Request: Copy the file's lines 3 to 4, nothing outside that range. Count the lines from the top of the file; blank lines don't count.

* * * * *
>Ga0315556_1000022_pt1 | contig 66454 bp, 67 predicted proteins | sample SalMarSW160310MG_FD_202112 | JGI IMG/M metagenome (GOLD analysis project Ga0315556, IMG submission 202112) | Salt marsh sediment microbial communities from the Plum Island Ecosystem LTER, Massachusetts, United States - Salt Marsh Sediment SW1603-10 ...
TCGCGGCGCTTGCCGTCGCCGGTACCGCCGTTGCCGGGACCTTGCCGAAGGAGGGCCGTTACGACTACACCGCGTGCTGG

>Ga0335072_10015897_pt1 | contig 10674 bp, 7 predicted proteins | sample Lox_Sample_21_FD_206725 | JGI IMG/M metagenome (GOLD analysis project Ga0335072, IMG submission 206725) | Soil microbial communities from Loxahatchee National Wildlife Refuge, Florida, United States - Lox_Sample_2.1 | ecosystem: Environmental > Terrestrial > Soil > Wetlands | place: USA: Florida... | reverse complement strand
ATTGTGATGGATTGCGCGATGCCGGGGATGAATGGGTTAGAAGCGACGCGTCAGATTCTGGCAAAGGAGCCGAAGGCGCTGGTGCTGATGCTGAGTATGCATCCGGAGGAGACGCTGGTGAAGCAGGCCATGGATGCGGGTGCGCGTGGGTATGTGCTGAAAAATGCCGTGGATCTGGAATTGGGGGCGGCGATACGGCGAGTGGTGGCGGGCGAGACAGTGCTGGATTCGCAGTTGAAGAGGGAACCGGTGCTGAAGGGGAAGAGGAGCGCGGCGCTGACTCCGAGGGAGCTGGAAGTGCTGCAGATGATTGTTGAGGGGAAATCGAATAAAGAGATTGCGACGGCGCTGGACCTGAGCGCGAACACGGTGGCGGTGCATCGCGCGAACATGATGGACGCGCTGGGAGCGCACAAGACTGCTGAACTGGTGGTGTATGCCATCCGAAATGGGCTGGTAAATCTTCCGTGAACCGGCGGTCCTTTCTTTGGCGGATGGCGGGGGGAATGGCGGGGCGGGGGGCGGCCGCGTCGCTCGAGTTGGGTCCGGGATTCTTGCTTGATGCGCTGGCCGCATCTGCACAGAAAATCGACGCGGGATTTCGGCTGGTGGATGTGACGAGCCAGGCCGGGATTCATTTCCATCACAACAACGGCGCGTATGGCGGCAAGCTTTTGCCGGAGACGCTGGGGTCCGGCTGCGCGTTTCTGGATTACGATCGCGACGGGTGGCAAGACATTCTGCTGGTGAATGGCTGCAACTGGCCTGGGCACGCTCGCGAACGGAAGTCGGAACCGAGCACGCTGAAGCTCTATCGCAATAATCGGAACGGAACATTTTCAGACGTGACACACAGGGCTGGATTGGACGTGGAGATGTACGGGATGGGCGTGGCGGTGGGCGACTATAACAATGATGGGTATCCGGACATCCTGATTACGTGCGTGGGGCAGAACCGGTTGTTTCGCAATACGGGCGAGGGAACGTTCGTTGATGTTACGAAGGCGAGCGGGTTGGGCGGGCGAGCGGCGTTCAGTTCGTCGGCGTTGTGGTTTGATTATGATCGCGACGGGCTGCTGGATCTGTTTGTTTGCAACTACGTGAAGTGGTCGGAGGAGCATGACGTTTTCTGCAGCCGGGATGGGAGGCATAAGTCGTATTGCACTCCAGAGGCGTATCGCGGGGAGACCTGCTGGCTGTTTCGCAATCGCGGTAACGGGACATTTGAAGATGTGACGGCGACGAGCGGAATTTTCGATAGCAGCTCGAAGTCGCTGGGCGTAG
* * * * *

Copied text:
>Ga0335072_10015897_pt1 | contig 10674 bp, 7 predicted proteins | sample Lox_Sample_21_FD_206725 | JGI IMG/M metagenome (GOLD analysis project Ga0335072, IMG submission 206725) | Soil microbial communities from Loxahatchee National Wildlife Refuge, Florida, United States - Lox_Sample_2.1 | ecosystem: Environmental > Terrestrial > Soil > Wetlands | place: USA: Florida... | reverse complement strand
ATTGTGATGGATTGCGCGATGCCGGGGATGAATGGGTTAGAAGCGACGCGTCAGATTCTGGCAAAGGAGCCGAAGGCGCTGGTGCTGATGCTGAGTATGCATCCGGAGGAGACGCTGGTGAAGCAGGCCATGGATGCGGGTGCGCGTGGGTATGTGCTGAAAAATGCCGTGGATCTGGAATTGGGGGCGGCGATACGGCGAGTGGTGGCGGGCGAGACAGTGCTGGATTCGCAGTTGAAGAGGGAACCGGTGCTGAAGGGGAAGAGGAGCGCGGCGCTGACTCCGAGGGAGCTGGAAGTGCTGCAGATGATTGTTGAGGGGAAATCGAATAAAGAGATTGCGACGGCGCTGGACCTGAGCGCGAACACGGTGGCGGTGCATCGCGCGAACATGATGGACGCGCTGGGAGCGCACAAGACTGCTGAACTGGTGGTGTATGCCATCCGAAATGGGCTGGTAAATCTTCCGTGAACCGGCGGTCCTTTCTTTGGCGGATGGCGGGGGGAATGGCGGGGCGGGGGGCGGCCGCGTCGCTCGAGTTGGGTCCGGGATTCTTGCTTGATGCGCTGGCCGCATCTGCACAGAAAATCGACGCGGGATTTCGGCTGGTGGATGTGACGAGCCAGGCCGGGATTCATTTCCATCACAACAACGGCGCGTATGGCGGCAAGCTTTTGCCGGAGACGCTGGGGTCCGGCTGCGCGTTTCTGGATTACGATCGCGACGGGTGGCAAGACATTCTGCTGGTGAATGGCTGCAACTGGCCTGGGCACGCTCGCGAACGGAAGTCGGAACCGAGCACGCTGAAGCTCTATCGCAATAATCGGAACGGAACATTTTCAGACGTGACACACAGGGCTGGATTGGACGTGGAGATGTACGGGATGGGCGTGGCGGTGGGCGACTATAACAATGATGGGTATCCGGACATCCTGATTACGTGCGTGGGGCAGAACCGGTTGTTTCGCAATACGGGCGAGGGAACGTTCGTTGATGTTACGAAGGCGAGCGGGTTGGGCGGGCGAGCGGCGTTCAGTTCGTCGGCGTTGTGGTTTGATTATGATCGCGACGGGCTGCTGGATCTGTTTGTTTGCAACTACGTGAAGTGGTCGGAGGAGCATGACGTTTTCTGCAGCCGGGATGGGAGGCATAAGTCGTATTGCACTCCAGAGGCGTATCGCGGGGAGACCTGCTGGCTGTTTCGCAATCGCGGTAACGGGACATTTGAAGATGTGACGGCGACGAGCGGAATTTTCGATAGCAGCTCGAAGTCGCTGGGCGTAG